This code was part of one of my projects where it was used to generate boolean input values for truth tables. I have since generalized it for combinations of variables with only 2 values, and added a dash of general Scala-isms. This has been unit-tested with ScalaTest, and has proper documentation.

I rewrote my original code which used bitmasking and shifts because I thought it was too "magical", i.e., difficult to understand at first glance. The bitmasking method also does not give a proper ordering of the values as I would have liked it, which this method does.

This also embodies the concept of a multi-line expression-bodied method.


My IDE (IntelliJ Idea) recommends not using superfluous parentheses, but I leave them in for clarity.

I would like reviews on any and all aspects of the code and documentation, including but not limited to performance (not really important over clarity to me here, otherwise I'd have used the bitmasking version instead), clarity and idiomatic nature of the code.


Just copy into a file with extension .scala and run it in the Scala REPL as a script. Example usage:

allCombinations(4, true, false) // duplicates the use case I had in my project.

(Run the above in the REPL after the script as beem loaded (scala <file name>.scala, or put it at the bottom of the file <file name>.scala)


    * Generates all possible distinct combinations of `n` variables which have only 2 values,
    * `value` and `alternativeValue`.
    * @param n                the number of variables to generate combinations for
    * @param value            one possible value for a variable
    * @param alternativeValue the other possible value for a variable
    * @return all possible distinct combinations of `n` booleans
def allCombinations[T](n: Int, value: T, alternativeValue: T): Seq[Seq[T]] = {
    for (i <- 0 to n) yield {
      // Make the first i values true and the rest false,
      // and then take all their permutations.
      // This gives us all the required combinations.
      (Seq.tabulate(n)(x => 
                       if (x < i) value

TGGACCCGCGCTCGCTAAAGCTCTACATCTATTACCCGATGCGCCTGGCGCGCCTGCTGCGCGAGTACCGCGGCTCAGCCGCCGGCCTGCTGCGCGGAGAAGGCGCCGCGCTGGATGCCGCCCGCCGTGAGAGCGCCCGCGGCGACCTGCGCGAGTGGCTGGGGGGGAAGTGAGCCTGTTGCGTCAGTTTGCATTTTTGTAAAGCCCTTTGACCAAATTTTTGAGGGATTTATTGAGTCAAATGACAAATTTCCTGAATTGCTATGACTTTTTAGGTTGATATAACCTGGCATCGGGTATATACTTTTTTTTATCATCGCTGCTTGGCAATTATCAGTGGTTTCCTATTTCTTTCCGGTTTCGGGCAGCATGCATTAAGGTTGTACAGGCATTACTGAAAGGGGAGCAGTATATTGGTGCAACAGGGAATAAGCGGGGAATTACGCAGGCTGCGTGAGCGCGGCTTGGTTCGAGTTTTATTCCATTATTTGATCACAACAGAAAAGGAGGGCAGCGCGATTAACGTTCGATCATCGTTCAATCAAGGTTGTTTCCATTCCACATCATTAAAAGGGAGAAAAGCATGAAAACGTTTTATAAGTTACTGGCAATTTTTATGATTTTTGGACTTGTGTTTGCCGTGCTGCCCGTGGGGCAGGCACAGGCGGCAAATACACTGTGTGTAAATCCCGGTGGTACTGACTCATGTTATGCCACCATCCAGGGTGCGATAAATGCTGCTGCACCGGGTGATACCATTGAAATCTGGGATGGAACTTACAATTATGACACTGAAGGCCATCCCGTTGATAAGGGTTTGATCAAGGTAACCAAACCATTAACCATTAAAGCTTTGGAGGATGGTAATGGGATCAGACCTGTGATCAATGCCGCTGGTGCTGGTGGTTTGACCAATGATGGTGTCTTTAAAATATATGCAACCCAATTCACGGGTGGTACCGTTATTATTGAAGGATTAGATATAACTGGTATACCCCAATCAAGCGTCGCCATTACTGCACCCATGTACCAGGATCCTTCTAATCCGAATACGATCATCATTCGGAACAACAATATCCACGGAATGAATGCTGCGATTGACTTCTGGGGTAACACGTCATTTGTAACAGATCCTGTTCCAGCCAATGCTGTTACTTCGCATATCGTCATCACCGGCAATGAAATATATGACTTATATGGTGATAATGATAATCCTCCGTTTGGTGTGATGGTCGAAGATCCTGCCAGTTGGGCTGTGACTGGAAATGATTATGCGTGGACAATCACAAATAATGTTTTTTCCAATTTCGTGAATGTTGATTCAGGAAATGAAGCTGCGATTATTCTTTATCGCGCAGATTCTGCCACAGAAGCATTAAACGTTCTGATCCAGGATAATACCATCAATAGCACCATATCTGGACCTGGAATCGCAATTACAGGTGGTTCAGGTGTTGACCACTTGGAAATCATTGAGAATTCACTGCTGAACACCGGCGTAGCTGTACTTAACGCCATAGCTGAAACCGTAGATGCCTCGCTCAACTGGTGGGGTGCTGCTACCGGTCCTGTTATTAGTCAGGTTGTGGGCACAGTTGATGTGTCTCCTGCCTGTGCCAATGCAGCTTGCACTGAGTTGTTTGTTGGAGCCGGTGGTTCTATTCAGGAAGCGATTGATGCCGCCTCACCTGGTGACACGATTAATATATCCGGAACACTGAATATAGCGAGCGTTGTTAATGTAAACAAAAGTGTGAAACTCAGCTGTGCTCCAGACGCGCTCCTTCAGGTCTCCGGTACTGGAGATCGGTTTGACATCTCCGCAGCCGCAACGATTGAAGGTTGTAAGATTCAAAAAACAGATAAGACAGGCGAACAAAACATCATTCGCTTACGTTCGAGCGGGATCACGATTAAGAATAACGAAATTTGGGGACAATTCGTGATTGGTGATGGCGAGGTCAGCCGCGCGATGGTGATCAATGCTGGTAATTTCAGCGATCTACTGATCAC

else alternativeValue)
    } // flatten 1 level into a 1-deep list

Why is the function named allCombinations? The "all" seems superfluous. Also, it's actually returning permutations rather than combinations, so the second half isn't really accurate either. I suggest naming it something else entirely, though: product, based on the function in Python's itertools module that does something similar. As for the first parameter, I find dims (or dimensions) to be more descriptive than n.

Why limit yourself to two possible values? Why not also support a tri-state, for example? You could make values variadic. As a bonus, you wouldn't have to manually toggle between value and alternativeValue; you could just use normal iteration tools like .map.

def product[T](dims: Int, values: T*): Seq[Seq[T]] = {
  dims match {
    case 0 => Seq()
    case 1 => values.map(Seq(_))
    case _ => {
      val lesserProduct = product(dims - 1, values:_*)
      values.flatMap(v => lesserProduct.map(_.+:(v)))

Note that the ordering convention is different from yours; i.e. product(4, false, true) is equivalent to allCombinations(4, true, false). I don't consider that to be a drawback.

  • \$\begingroup\$ This is not tail-recursive. Might cause a performance hit or stack overflows with higher dimensions; otherwise good \$\endgroup\$ – Tamoghna Chowdhury Mar 14 '17 at 4:48
  • \$\begingroup\$ Plus, it looks horrible. ;). But that's life in Scala! \$\endgroup\$ – Tamoghna Chowdhury Mar 14 '17 at 4:49
  • \$\begingroup\$ How many dimensions could you realistically expect, though? \$\endgroup\$ – 200_success Mar 14 '17 at 4:49
  • \$\begingroup\$ In my humble opinion, it looks less horrible than yours. =) \$\endgroup\$ – 200_success Mar 14 '17 at 4:49
  • \$\begingroup\$ Also, have you confirmed that this produces the same order of results as mine? \$\endgroup\$ – Tamoghna Chowdhury Mar 14 '17 at 4:50

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